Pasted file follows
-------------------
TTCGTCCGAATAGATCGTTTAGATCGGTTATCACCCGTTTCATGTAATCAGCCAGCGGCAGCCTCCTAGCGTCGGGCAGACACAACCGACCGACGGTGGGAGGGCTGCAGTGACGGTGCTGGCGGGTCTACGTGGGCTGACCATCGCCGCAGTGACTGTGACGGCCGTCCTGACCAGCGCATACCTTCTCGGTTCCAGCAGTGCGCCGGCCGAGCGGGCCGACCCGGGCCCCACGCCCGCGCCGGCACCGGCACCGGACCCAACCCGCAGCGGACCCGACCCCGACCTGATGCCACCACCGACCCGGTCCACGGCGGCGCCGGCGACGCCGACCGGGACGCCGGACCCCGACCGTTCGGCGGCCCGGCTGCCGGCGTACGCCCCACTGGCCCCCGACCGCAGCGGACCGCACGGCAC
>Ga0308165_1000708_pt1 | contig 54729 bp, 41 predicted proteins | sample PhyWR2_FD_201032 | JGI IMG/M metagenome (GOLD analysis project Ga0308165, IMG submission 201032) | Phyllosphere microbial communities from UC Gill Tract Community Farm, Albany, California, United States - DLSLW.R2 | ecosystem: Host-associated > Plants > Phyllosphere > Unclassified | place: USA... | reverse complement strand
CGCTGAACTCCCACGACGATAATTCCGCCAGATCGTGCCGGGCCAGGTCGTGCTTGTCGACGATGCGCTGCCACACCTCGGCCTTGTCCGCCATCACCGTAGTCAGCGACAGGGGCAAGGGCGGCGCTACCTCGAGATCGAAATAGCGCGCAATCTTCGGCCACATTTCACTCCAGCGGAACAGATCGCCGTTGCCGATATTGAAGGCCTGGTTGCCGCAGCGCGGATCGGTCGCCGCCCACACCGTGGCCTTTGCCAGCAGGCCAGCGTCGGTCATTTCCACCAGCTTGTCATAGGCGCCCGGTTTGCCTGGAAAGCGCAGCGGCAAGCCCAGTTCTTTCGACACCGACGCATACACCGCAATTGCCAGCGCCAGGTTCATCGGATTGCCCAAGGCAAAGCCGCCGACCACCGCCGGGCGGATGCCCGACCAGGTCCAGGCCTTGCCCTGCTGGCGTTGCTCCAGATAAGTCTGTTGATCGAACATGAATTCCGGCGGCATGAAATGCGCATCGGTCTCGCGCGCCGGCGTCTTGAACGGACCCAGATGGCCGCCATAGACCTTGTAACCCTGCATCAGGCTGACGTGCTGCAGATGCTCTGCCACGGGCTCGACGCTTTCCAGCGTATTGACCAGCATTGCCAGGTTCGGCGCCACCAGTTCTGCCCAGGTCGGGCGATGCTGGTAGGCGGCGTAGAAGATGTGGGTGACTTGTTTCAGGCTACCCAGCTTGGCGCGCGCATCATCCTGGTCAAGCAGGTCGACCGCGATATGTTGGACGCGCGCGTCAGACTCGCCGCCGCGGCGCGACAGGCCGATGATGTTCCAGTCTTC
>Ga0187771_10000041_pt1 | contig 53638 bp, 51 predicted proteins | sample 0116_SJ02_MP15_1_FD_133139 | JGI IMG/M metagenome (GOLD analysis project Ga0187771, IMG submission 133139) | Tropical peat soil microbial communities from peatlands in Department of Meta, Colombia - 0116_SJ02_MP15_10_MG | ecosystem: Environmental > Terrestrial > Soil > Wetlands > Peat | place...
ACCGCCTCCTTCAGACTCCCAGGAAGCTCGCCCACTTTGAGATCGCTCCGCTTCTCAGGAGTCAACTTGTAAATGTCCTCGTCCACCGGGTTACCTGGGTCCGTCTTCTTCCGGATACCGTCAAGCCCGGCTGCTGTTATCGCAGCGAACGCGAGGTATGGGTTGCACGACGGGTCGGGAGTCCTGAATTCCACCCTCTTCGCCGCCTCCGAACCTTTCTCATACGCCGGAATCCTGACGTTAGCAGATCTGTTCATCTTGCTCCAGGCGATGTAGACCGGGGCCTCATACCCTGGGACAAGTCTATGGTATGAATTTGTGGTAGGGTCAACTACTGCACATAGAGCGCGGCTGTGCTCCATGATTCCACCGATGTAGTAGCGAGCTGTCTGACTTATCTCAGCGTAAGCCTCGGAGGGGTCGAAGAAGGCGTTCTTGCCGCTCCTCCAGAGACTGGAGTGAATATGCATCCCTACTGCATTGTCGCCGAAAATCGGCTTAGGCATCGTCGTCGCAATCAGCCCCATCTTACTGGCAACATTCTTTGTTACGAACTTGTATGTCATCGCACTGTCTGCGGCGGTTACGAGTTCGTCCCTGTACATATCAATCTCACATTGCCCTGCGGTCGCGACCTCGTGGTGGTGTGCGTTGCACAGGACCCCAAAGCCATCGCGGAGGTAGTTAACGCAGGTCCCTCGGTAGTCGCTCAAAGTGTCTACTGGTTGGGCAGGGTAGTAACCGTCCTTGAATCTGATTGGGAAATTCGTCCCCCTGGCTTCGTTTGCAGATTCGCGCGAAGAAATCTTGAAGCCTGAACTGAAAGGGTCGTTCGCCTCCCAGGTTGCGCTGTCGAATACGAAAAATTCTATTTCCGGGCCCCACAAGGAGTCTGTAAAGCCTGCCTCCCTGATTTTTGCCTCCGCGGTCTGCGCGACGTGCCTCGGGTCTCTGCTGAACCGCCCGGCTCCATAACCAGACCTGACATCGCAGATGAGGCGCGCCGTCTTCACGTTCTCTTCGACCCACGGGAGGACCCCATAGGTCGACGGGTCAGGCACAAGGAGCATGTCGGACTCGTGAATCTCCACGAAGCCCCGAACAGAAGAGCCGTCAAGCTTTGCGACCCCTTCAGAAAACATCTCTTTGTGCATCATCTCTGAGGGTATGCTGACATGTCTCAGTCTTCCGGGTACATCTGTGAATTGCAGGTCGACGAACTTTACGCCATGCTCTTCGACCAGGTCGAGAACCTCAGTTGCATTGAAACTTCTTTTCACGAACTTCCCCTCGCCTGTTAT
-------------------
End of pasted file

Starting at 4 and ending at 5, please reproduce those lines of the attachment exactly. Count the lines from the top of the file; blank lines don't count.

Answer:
>Ga0187771_10000041_pt1 | contig 53638 bp, 51 predicted proteins | sample 0116_SJ02_MP15_1_FD_133139 | JGI IMG/M metagenome (GOLD analysis project Ga0187771, IMG submission 133139) | Tropical peat soil microbial communities from peatlands in Department of Meta, Colombia - 0116_SJ02_MP15_10_MG | ecosystem: Environmental > Terrestrial > Soil > Wetlands > Peat | place...
ACCGCCTCCTTCAGACTCCCAGGAAGCTCGCCCACTTTGAGATCGCTCCGCTTCTCAGGAGTCAACTTGTAAATGTCCTCGTCCACCGGGTTACCTGGGTCCGTCTTCTTCCGGATACCGTCAAGCCCGGCTGCTGTTATCGCAGCGAACGCGAGGTATGGGTTGCACGACGGGTCGGGAGTCCTGAATTCCACCCTCTTCGCCGCCTCCGAACCTTTCTCATACGCCGGAATCCTGACGTTAGCAGATCTGTTCATCTTGCTCCAGGCGATGTAGACCGGGGCCTCATACCCTGGGACAAGTCTATGGTATGAATTTGTGGTAGGGTCAACTACTGCACATAGAGCGCGGCTGTGCTCCATGATTCCACCGATGTAGTAGCGAGCTGTCTGACTTATCTCAGCGTAAGCCTCGGAGGGGTCGAAGAAGGCGTTCTTGCCGCTCCTCCAGAGACTGGAGTGAATATGCATCCCTACTGCATTGTCGCCGAAAATCGGCTTAGGCATCGTCGTCGCAATCAGCCCCATCTTACTGGCAACATTCTTTGTTACGAACTTGTATGTCATCGCACTGTCTGCGGCGGTTACGAGTTCGTCCCTGTACATATCAATCTCACATTGCCCTGCGGTCGCGACCTCGTGGTGGTGTGCGTTGCACAGGACCCCAAAGCCATCGCGGAGGTAGTTAACGCAGGTCCCTCGGTAGTCGCTCAAAGTGTCTACTGGTTGGGCAGGGTAGTAACCGTCCTTGAATCTGATTGGGAAATTCGTCCCCCTGGCTTCGTTTGCAGATTCGCGCGAAGAAATCTTGAAGCCTGAACTGAAAGGGTCGTTCGCCTCCCAGGTTGCGCTGTCGAATACGAAAAATTCTATTTCCGGGCCCCACAAGGAGTCTGTAAAGCCTGCCTCCCTGATTTTTGCCTCCGCGGTCTGCGCGACGTGCCTCGGGTCTCTGCTGAACCGCCCGGCTCCATAACCAGACCTGACATCGCAGATGAGGCGCGCCGTCTTCACGTTCTCTTCGACCCACGGGAGGACCCCATAGGTCGACGGGTCAGGCACAAGGAGCATGTCGGACTCGTGAATCTCCACGAAGCCCCGAACAGAAGAGCCGTCAAGCTTTGCGACCCCTTCAGAAAACATCTCTTTGTGCATCATCTCTGAGGGTATGCTGACATGTCTCAGTCTTCCGGGTACATCTGTGAATTGCAGGTCGACGAACTTTACGCCATGCTCTTCGACCAGGTCGAGAACCTCAGTTGCATTGAAACTTCTTTTCACGAACTTCCCCTCGCCTGTTAT